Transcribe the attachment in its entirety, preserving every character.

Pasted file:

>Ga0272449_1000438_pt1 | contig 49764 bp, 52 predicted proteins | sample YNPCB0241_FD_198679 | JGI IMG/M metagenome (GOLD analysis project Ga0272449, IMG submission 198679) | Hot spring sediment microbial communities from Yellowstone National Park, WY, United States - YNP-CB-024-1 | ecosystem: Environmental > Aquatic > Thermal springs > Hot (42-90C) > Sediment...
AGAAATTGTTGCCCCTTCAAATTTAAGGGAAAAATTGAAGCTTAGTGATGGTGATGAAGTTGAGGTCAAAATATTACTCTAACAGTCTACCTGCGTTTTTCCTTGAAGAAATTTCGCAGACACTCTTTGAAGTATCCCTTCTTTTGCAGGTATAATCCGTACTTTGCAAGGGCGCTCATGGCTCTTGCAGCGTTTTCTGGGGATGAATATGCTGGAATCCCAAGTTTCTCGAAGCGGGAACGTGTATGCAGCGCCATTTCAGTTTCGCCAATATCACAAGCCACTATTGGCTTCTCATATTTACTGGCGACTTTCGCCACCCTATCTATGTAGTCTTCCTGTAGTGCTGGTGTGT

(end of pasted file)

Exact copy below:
>Ga0272449_1000438_pt1 | contig 49764 bp, 52 predicted proteins | sample YNPCB0241_FD_198679 | JGI IMG/M metagenome (GOLD analysis project Ga0272449, IMG submission 198679) | Hot spring sediment microbial communities from Yellowstone National Park, WY, United States - YNP-CB-024-1 | ecosystem: Environmental > Aquatic > Thermal springs > Hot (42-90C) > Sediment...
AGAAATTGTTGCCCCTTCAAATTTAAGGGAAAAATTGAAGCTTAGTGATGGTGATGAAGTTGAGGTCAAAATATTACTCTAACAGTCTACCTGCGTTTTTCCTTGAAGAAATTTCGCAGACACTCTTTGAAGTATCCCTTCTTTTGCAGGTATAATCCGTACTTTGCAAGGGCGCTCATGGCTCTTGCAGCGTTTTCTGGGGATGAATATGCTGGAATCCCAAGTTTCTCGAAGCGGGAACGTGTATGCAGCGCCATTTCAGTTTCGCCAATATCACAAGCCACTATTGGCTTCTCATATTTACTGGCGACTTTCGCCACCCTATCTATGTAGTCTTCCTGTAGTGCTGGTGTGT